Apple CEO scrounges Wi-Fi on street corners: Steve Jobs tells the Wall Street Journal: "Most of us have Wi-Fi networks around us most of the time at home and at work. There's often times a Wi-Fi network that you can join whether you're sitting in a coffee shop or even walking along the street piggybacking on somebody's home Wi-Fi network." Okay, now I get it. He and AT&T CEO Randall L. Stephenson, also interviewed in the same article, just don't get Wi-Fi. They get cell networks.
What's wrong with Jobs's statement? First, Wi-Fi at a corporation with any decent infrastructure is protected either by Wi-Fi outside the VPN (old school) or 802.1X, which requires a special client package (a supplicant)--a package found in OS X, XP, and Vista. Apple is almost certainly using 802.1X. Which means that Mr. Jobs may have a very very special access point in his office that's set up for him to use with his iPhone, and which is heavily firewalled. Or he has an iPhone with a supplicant installed. Or the iPhone will offer supplicant support at launch. (There's apparently VPN support, according to the FAQ; IPsec-over-L2TP and PPTP VPN clients are built into OS X. [Thanks to Henry Stukenborg for the correction.]) Update: I've confirmed (by buying an iPhone) that only WPA/WPA2 Personal are supported.
Second, he's recommending people kipe Wi-Fi service. What th'?! As we all know, Wi-Fi mooching is becoming increasingly illegal, even when no financial loss is involved.
More to the point, both the WSJ article and a shorter piece on the networking part in the New York Times reveal that while the concerns about 3G chips are certainly valid--what they need didn't exist and may not exist yet, but will exist sometime soon--they're really fighting a rearguard action on EDGE and EDGE's speed. Stephenson says in both articles that EDGE is a 300 Kbps technology. Not so much that I've heard. It can peak way up to near 500 Kbps, but the average speeds routinely cited by trade groups (not carriers) is 100 to 150 Kbps.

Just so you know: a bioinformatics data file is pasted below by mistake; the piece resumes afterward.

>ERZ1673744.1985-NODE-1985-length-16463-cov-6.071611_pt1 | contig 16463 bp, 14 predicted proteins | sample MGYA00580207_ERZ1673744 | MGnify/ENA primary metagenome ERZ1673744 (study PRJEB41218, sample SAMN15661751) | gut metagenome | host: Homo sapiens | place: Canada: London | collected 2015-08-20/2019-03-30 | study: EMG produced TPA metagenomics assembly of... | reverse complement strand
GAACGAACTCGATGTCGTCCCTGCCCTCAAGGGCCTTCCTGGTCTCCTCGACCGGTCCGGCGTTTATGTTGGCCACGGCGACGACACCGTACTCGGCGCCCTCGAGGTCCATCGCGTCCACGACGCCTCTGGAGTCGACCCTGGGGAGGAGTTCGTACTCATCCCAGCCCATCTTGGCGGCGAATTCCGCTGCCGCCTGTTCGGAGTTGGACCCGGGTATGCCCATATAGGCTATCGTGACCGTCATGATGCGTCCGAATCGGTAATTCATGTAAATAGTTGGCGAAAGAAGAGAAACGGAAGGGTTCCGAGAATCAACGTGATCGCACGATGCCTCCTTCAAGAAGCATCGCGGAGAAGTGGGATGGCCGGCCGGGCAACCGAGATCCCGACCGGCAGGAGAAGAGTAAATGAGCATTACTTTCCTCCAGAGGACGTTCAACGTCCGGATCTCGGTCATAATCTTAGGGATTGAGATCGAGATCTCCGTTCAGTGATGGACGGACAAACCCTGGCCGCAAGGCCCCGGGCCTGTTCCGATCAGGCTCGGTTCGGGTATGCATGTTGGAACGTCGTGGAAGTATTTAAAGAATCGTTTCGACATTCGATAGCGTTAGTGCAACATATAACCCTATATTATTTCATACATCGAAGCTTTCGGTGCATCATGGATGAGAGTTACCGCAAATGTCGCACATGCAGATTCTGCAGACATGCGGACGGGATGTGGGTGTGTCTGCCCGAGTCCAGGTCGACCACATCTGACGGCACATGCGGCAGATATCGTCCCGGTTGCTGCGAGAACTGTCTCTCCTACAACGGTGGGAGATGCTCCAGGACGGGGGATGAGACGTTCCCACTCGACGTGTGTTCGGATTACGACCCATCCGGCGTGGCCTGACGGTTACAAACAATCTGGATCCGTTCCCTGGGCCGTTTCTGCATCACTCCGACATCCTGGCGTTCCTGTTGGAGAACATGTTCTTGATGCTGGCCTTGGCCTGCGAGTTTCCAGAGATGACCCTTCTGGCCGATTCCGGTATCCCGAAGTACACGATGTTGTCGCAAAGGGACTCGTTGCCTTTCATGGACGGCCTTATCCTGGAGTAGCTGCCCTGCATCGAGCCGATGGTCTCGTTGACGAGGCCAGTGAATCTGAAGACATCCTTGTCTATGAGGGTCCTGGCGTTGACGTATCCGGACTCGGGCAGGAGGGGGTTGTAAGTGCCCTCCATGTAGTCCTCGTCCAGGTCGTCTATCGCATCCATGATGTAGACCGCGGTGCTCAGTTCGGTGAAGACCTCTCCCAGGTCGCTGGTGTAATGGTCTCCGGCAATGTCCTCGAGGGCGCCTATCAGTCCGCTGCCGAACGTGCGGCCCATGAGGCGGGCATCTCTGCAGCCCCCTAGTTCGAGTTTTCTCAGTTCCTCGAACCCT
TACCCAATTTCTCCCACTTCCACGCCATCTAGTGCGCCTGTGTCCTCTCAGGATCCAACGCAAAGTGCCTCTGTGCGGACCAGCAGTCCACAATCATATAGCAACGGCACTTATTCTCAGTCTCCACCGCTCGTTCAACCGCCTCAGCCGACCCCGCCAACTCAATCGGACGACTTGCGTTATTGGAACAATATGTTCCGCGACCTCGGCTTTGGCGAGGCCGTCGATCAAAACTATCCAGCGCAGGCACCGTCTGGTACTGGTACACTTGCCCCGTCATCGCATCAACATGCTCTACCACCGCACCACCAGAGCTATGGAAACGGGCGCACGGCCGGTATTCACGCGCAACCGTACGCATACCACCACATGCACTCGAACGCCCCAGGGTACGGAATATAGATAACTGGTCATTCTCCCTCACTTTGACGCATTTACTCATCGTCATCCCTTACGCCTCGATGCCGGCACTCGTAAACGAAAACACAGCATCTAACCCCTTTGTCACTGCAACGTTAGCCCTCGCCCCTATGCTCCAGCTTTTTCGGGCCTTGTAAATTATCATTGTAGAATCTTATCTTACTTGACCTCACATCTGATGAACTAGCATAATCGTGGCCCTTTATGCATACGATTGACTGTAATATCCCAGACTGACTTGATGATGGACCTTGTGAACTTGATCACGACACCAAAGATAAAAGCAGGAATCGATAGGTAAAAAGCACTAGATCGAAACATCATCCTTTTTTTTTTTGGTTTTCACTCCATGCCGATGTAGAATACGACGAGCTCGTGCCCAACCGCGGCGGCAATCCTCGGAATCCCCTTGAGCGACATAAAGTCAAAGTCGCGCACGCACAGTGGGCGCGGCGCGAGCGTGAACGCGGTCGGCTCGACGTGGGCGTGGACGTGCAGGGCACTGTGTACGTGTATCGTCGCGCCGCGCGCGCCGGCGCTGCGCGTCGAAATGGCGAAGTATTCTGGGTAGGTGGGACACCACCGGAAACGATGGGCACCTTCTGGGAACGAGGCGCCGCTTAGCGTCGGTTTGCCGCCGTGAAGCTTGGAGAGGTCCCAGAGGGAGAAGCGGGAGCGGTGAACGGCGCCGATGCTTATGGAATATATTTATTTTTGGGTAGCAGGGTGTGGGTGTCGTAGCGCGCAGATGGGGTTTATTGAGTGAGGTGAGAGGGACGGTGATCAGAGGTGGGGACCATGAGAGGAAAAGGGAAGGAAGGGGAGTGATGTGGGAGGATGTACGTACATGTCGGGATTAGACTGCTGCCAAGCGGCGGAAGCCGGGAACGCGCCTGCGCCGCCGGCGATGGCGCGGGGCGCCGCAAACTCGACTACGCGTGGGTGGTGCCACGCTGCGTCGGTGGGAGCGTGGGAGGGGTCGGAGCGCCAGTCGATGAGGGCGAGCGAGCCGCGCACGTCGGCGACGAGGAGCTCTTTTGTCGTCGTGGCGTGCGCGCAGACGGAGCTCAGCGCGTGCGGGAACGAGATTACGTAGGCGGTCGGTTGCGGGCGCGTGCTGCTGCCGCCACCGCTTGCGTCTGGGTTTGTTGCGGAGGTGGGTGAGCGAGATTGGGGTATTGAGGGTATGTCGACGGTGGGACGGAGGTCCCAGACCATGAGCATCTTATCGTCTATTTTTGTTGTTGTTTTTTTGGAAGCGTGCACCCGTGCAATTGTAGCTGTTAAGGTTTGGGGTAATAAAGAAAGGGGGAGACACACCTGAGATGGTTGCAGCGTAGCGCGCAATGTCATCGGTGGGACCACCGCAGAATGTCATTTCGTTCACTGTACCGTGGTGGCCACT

To get 300 Kbps or higher, you need eight timeslots, which won't always be available because of voice users or other EDGE or GPRS users. And EDGE is designed like most networking protocols to be robust when it can't operate at full speed. I hope someone has an Ajax application that can test speed, since it won't be possible to download files or run Java-based bandwidth testers. Update: Engadget reports on news that AT&T may have just tweaked their EDGE network to boost performance. Engadget is seeing above 200 Kbps in their testing.
Both CEOs pretend that UMTS/HSDPA can't back down to EDGE speeds when the higher speeds aren't available. They're acting like either they can't sell two models of iPhone (one with EDGE, one with 3G) to deal with people in markets that don't have 3G or that don't want to spend extra for it, or that 2.5G (or really 2.75G) EDGE service is incompatible with the higher-speed 3G offerings.
AT&T's CEO also just doesn't think about Wi-Fi as a public resource that he can offer as a complement, even though his firm is operating at least 2,000 hotspots, and reselling access to an unknown number of DSL users. He doesn't think that way yet at least. He told the Journal that converged calling is in their future, which means they have to integrate Wi-Fi into their thinking.
But dig this comment from Jobs: "We obviously thought about VoIP. You still need a cellular phone because you're not always going to be in a Wi-Fi hotspot. One you have a cellular phone plan, it costs you zero incremental dollars to use it when you're making the next phone call."
Yes, again, Mr. Jobs, the cell phone itself has no incremental cost. But the minutes do. If you have a plan with a vast number of minutes, perhaps you don't notice. But for people who try to buy the cheapest cell plan with the fewest necessary minutes, "zero incremental dollars" is just simply incorrect, and again shows the disconnect in how these guys conceive of Wi-Fi's utility.